Before you start, you will need to have sight of appropriate spec sheets for both the NAND chip and the board into which it is connected, and you need to know how the chip is to be partitioned.
A typical NAND device driver falls into two parts:
high-level operations specific to the NAND chip (page reads and writes); and
board-specific plumbing (sending commands and data to the chip; reading data back from the chip).
This distinction is important in the interests of code reuse; the same part may appear on different boards, or indeed multiple times, but connected differently. It need not be maintained if there are good reasons not to.
The NAND library device interface consists of a C struct, cyg_nand_device, comprising a number of data fields and function pointers. Each NAND chip to be made available to the library requires exactly one instance of this struct.
Tip: The cyg_nand_device structure includes a
void* privmember which is treated as opaque. The driver may use this member as it sees fit; it is intended to provide an easy means to identify the NAND array, MMIO addresses or function pointers to use and so on. Typically this is used by the chip driver for its own purposes, and includes a further opaque member for the use of the HAL port.
The function pointers in the struct form the driver's high-level functions; they make use of the low-level functions to talk to the chip. We present the high-level functions first, although there is no intrinsic reason to prefer either ordering during driver development.
The high-level chip-specific functions are traditionally laid out as an inline file in an appropriate package in devs/nand/CHIP. The board-specific functions should normally appear in the platform HAL and #include the inline.
Before embarking on the port, you should determine how the NAND array will be partitioned. This is necessarily a board-specific question, and your layout must accommodate any other software users of the array. You will need to know either the fixed layout - converted to eraseblock addresses - or how to determine the layout at initialisation time.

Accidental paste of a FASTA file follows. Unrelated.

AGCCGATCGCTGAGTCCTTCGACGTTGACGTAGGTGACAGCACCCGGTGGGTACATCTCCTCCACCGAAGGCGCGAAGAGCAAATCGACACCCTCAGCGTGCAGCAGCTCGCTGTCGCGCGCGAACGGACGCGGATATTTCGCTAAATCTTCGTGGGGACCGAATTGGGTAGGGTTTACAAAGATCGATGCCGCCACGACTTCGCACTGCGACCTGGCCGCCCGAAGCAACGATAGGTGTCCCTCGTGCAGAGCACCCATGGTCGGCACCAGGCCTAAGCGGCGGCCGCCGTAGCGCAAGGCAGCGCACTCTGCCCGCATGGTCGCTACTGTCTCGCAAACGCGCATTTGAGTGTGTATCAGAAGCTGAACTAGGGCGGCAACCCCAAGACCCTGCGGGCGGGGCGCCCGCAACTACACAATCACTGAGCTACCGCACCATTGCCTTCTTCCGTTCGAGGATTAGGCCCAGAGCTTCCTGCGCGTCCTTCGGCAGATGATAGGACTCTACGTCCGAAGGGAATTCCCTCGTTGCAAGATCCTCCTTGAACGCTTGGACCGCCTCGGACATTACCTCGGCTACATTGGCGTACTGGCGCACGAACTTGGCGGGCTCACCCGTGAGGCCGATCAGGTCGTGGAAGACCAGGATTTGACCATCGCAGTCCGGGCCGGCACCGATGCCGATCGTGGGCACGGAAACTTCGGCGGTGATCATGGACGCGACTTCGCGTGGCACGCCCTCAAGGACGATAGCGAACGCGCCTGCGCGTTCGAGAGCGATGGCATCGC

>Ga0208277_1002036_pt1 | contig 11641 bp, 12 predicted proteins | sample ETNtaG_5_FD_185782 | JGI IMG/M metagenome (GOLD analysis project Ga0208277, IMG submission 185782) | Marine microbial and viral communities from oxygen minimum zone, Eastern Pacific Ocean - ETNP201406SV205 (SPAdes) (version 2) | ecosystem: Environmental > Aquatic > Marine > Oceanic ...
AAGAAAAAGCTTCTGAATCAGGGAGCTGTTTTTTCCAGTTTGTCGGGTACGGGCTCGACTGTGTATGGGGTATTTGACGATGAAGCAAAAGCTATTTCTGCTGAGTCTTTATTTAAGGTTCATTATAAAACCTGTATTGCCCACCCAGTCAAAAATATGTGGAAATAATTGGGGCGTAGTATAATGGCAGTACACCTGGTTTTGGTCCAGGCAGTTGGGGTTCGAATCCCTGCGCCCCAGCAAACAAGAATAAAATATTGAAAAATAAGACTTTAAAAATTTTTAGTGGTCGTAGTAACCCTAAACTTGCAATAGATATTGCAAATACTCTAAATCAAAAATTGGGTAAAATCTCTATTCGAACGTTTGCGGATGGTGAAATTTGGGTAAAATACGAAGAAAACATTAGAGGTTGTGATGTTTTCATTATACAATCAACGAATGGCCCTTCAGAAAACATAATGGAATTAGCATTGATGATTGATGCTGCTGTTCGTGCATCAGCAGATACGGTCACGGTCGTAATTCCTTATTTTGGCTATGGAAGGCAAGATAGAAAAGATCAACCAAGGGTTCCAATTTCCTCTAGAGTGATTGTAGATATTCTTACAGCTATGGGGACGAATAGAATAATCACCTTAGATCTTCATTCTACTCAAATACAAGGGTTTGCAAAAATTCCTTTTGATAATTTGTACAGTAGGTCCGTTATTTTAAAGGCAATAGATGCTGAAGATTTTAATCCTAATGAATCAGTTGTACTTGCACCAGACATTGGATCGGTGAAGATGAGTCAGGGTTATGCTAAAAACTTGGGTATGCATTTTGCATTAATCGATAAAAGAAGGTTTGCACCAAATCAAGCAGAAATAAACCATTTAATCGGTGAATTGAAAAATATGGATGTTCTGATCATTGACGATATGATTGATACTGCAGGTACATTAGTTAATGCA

Tip: It may be worthwhile to set up partitioning by way of some parameters in your platform's CDL, with sensible defaults, instead of outright hard-coding the partition layout.
The eCos NAND library provides per-device locking, to guard against concurrent access during high-level operations. This support is fully automatic; drivers need take no action to make use of it.
This strategy may not be sufficient on all target boards: sometimes, accessing a NAND chip requires mediation by CPLD or other device, which must be shared with other NAND chips or even other peripherals. If this applies, it is the responsibility of the driver and platform port to provide further locking as appropriate!
Tip: When using mutexes in a driver, one should use the driver API as defined in <cyg/hal/drv_api.h> instead of the full kernel API. This has the useful property that mutex operations are very cheaply implemented when the eCos kernel is not present, such as when operating in RedBoot.
An individual NAND chip driver must declare the largest page size it supports by means of CDL. This is done with a statement like the following in its cdl_package stanza:
requires ( CYGNUM_NAND_PAGEBUFFER >= 2048 )
Note: This requirement is due to the internal workings of the eCos NAND library: a buffer is required for certain operations which manipulate up to a NAND page worth of data, internally to the library. This is declared once as a global buffer for safety under low-memory conditions; a page may be too big to use temporary storage on the C stack, and the NAND library deliberately avoids the use of
By convention, a driver package would declare
CYGPKG_IO_NAND as its
parent and use
cyg/devs/nand as its
but there is no intrinsic reason why this should be so.